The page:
From the foregoing portion of the Restatement, we find the two factors which must concur in order to outweigh the policy against allowing an action for the infliction of mental disturbance: (a) the conduct complained of must have been outrageous, not tolerated in civilized society, and (b) as a result of the outrageous conduct, there must be serious mental injury. Stated another way, there are two valid policies fighting for recognition; the interest in a judicial climate which does not become burdened with trivial lawsuits versus the interest a person has in being free from unreasonable emotional disturbance. The result of this policy conflict has been somewhat of a compromise. The law has developed to the extent that the personal interest in peace of mind is protected from "outrageous" interference which results in substantial emotional damage, and at the same time the policy of protecting the judicial process from trivial claims has been protected by disallowing claims which are not founded on conduct which can be characterized as "outrageous." [See complete annotation in 64 A.L.R.2d 100]. This approach gives limited protection to the interest in emotional tranquility.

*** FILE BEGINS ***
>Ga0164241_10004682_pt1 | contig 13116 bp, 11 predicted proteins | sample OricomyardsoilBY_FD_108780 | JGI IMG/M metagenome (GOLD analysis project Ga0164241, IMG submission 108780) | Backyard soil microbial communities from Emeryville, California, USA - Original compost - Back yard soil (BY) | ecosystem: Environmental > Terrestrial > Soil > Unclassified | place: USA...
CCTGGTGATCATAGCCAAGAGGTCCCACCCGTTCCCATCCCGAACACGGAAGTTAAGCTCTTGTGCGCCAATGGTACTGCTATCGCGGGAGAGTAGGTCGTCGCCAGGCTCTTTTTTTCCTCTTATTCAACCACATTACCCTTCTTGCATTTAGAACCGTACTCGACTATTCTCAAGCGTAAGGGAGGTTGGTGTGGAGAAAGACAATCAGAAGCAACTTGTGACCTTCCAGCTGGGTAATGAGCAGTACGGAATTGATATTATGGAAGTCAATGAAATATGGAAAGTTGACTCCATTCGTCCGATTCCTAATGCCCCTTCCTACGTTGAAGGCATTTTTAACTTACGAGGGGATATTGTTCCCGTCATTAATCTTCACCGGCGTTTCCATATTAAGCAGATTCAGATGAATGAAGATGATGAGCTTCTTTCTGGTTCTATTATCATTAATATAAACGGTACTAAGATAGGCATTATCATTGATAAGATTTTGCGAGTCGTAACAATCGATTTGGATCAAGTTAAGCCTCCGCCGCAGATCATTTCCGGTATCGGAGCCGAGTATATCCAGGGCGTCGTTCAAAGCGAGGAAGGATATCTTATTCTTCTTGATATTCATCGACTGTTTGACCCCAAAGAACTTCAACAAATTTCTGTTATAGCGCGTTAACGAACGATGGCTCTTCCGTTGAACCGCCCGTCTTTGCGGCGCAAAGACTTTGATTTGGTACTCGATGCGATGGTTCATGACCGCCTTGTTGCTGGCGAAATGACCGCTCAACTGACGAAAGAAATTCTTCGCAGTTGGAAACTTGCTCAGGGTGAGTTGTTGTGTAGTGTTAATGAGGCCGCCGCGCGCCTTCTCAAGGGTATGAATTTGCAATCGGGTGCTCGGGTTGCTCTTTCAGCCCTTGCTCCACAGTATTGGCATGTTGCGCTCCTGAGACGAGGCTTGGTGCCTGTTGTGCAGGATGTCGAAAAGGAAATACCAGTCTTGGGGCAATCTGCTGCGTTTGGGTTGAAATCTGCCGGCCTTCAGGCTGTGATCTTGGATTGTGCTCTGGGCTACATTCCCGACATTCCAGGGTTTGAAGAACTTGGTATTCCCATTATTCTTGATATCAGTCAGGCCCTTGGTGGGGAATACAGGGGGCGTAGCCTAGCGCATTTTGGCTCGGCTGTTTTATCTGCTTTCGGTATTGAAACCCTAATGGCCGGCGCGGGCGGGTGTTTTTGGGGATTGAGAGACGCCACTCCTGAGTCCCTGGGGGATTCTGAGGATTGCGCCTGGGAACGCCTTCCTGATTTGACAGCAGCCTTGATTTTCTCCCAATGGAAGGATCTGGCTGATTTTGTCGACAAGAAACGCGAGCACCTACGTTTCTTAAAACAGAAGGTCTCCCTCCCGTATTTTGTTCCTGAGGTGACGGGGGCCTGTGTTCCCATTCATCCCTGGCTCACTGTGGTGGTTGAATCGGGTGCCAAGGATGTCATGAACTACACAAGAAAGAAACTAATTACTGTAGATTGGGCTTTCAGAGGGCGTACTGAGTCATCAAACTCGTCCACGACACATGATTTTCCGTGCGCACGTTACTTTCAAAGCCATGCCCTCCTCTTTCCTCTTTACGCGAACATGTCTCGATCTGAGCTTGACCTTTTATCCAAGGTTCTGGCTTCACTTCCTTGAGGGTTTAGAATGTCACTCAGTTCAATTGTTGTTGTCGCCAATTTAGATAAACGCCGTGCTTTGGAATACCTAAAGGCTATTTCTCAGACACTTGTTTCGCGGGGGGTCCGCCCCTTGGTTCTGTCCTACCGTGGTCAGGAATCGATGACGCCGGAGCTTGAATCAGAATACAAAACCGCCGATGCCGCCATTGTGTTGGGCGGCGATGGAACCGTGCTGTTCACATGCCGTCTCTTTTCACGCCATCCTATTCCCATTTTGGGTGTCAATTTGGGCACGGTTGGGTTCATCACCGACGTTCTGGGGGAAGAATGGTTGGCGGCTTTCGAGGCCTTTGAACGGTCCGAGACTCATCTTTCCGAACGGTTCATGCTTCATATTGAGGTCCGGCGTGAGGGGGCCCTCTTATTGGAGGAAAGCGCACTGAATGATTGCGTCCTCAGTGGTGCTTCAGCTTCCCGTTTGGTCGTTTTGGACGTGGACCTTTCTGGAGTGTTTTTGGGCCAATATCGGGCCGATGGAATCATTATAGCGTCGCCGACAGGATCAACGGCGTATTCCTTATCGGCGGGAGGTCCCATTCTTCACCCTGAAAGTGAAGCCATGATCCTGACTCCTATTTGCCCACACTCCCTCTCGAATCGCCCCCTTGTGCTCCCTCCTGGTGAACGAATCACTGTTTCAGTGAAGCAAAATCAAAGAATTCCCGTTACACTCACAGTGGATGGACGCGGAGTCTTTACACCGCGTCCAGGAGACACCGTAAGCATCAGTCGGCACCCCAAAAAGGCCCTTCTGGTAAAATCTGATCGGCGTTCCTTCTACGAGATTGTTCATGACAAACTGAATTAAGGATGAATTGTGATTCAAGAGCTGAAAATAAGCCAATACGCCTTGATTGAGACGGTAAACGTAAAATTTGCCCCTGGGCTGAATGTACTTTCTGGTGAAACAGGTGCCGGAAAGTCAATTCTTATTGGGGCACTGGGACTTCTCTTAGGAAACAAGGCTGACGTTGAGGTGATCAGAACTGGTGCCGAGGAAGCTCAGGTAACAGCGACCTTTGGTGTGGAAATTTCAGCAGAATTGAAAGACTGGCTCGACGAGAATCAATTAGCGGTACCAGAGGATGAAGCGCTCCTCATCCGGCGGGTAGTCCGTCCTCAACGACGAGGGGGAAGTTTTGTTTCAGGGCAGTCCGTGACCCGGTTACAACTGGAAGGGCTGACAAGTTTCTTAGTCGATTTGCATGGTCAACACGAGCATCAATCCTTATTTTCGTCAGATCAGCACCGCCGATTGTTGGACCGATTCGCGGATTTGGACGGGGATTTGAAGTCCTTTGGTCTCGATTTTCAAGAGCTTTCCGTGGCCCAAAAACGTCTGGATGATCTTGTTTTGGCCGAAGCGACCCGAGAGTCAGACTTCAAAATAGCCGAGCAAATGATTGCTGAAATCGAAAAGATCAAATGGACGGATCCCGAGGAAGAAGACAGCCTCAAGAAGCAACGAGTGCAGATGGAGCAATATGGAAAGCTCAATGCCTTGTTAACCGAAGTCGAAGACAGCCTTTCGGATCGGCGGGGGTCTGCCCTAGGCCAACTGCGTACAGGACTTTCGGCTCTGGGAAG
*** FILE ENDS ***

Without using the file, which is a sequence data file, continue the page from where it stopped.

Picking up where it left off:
The declaration of the plaintiffs is insufficient because the plaintiffs have not alleged a course of conduct on the part of the defendant which could be classed as outrageous. It is not enough in an action of this kind to allege a legal conclusion; the actionable conduct should be set out in the declaration. The defendant's conduct, as set out in the declaration shows that the defendant was negligent in keeping his records and that because of this negligence, he caused two notices of default to the Medlins. He was abusive to Mrs. Medlin on the telephone, but the substance and *752 severity of the abuse is not set out in the declaration, therefore we cannot ascribe the term "outrageous" to this alleged abuse.

Although the Supreme Court quoted with apparent approval from authorities requiring serious harm for a recovery for outrageous conduct, the reason stated for dismissal was not lack of serious harm but lack of outrageous conduct as evidenced by the concluding words of the opinion as follows: